There are two kinds of critiques that have been made about the limitations of Open Content initiatives. The first is a policy - level critique which argues that the voluntary nature of Open Content projects diverts from the larger issue of the need for urgent structural transformations in the global copyright regime. It is argued, for instance, that by relying on copyright, even in a creative variation of it, it still ends up strengthening the copyright system. The larger problem of access to knowledge and culture can only be solved through a long-term intervention in the global copyright regime from the Berne Convention to the TRIPS agreement.
Open Content has also been criticized on the grounds that it privileges the traditional idea of the author at the center of knowledge / culture at the costs of focusing on users. By giving authors the right to participate in a flexible licensing policy, Open Content initiatives end up privileging the notion of the desirability of creating property rights in expressions; cultural and literary products are considered as commodities, albeit ones that the creator can decide to make accessible (or not0, much like a person can decide whether or not to invite someone into his / her house.
A second-level critique asks the question of the relevance of Open Content projects, with their heavy reliance on the Internet. According to the Copysouth group:
It is unlikely that more than a tiny percentage of the works created on a global basis in any year will be available under Creative Commons (CC) licenses. Will the percentage be even less within the Southern Hemisphere? This seems likely. Hence, CC licenses will be of limited value in meeting the expansive access needs of the South in the near future. Nor do CC licenses provide access to already published works or music that are still restricted by copyright laws; these form the overwhelming majority of current material. Focusing on CC licenses may potentially sideline or detour people from analyzing how existing copyright laws block access and how policy changes on a societal level, rather than the actions of individual "good guys", are the key to improving access and the related problems of copyright laws and ideology which are discussed elsewhere in this draft dossier. Nor does it confront the fact that many creators (e.g. most musicians, most academic authors) may be required, because of unequal bargaining power, to assign copyright in their own work to a record company or publisher as a condition of getting their work produced or published.
Finally, a number of Open Content initiatives have an uncomfortable take on other modes through which most people in developing nations have access to knowledge and cultural commodities, namely, piracy, and its critical relation to infrastructure. The emphasis of Open Content on the creation of new content of course raises the question of who uses the new content, and what is the relationship between such content and the question of democratization of infrastructure?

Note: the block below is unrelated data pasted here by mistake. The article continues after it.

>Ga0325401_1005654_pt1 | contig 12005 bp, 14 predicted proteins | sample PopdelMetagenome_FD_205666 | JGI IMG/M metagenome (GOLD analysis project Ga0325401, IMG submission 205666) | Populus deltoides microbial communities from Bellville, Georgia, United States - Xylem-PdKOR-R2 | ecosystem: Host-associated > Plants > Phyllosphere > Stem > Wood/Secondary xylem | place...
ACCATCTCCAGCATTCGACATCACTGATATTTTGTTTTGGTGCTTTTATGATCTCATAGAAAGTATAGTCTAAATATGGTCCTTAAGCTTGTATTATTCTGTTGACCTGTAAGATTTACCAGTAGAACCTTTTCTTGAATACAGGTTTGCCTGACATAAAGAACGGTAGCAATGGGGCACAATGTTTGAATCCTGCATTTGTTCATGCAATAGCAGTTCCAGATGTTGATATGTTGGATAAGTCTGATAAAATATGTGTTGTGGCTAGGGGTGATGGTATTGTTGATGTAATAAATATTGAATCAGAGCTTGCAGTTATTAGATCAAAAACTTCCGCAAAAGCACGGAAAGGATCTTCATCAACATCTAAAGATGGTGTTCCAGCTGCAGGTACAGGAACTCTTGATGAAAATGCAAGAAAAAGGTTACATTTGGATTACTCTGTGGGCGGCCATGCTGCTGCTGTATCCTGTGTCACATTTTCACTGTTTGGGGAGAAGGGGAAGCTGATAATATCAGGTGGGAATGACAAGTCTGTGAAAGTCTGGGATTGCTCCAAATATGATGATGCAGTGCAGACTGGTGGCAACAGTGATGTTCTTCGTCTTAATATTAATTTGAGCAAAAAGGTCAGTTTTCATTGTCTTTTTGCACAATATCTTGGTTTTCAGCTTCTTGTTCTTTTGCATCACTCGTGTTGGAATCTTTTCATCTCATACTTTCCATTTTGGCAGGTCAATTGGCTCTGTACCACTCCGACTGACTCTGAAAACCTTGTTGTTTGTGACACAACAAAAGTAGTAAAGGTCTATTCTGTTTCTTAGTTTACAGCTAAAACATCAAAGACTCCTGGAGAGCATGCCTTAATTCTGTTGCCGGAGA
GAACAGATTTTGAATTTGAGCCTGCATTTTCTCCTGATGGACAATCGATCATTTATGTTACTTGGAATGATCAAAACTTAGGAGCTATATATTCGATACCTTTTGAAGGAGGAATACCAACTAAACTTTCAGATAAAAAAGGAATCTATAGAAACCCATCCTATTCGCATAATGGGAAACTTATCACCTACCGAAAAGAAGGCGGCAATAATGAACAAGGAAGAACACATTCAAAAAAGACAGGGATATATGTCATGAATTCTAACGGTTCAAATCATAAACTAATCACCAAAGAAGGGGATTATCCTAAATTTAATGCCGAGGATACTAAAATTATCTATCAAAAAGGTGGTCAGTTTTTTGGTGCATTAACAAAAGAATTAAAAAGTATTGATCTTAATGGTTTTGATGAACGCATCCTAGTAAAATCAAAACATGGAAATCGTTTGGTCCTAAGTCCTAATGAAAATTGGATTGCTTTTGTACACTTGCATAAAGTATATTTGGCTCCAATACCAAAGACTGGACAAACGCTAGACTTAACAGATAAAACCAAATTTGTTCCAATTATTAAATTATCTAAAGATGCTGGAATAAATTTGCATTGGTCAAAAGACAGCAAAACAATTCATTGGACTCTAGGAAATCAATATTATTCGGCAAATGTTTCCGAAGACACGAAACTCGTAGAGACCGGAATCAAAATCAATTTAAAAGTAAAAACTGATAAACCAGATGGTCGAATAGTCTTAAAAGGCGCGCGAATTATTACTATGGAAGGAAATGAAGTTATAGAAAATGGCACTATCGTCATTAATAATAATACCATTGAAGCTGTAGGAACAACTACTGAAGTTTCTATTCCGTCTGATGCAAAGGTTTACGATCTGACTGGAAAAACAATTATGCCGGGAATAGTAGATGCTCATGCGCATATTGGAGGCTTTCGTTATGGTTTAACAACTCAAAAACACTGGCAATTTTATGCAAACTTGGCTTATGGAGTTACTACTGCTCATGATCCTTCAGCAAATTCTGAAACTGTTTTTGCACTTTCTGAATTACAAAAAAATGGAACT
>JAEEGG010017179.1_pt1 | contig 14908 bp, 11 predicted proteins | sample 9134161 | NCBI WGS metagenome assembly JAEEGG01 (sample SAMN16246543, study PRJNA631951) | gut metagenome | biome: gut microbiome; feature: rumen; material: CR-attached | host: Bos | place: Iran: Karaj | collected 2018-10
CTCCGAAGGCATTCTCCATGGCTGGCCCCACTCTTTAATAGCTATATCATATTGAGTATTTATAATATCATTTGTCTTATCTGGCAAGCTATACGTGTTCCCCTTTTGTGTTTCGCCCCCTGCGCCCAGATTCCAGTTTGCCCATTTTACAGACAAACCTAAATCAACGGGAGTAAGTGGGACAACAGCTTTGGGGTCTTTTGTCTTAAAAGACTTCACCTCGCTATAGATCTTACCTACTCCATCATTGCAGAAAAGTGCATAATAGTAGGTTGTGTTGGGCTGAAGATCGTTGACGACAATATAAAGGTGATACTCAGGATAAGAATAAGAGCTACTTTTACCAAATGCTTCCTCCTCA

In most cases, the reason for the fall in price of electronic goods, computers, great access to material, increase in photocopiers (the infrastructure of information flows), etc. is not caused in any manner through any radical revolution such as Free Software or Open Content, but really through the easier availability of standard mainstream commodities like Microsoft software and Hollywood. Open Content is unable to provide a solution to the problem of content that is locked up within current copyright regimes. As much as one would like to promote new artists, new books, etc., the fact remains that a bulk of the people do want the latest Hollywood / Bollywood films for a cheaper cost; they do want the latest proprietary software at a cheaper cost; and they do want to read Harry Potter without paying a ransom.
We can either take the moral higher ground and speak of their real information needs or provide crude theories of how they are trapped by false consciousness. Or, we can move away from these judgmental perspectives, and look at other aspects of the debate, such as the impact that the expansion of the grey market for these goods has on their general pricing, the spread of computer/IT culture, the fall in price of consumables such as blank CDs, DVDs, the growing popularity of CD-writing equipment, etc. 
There is no point in having a preachy and messianic approach that lectures people on the kind of access that should be given. While in an ideal world, we would also use Free Software and Open Content, this cannot be linked in a sacrosanct manner to the question of spreading access.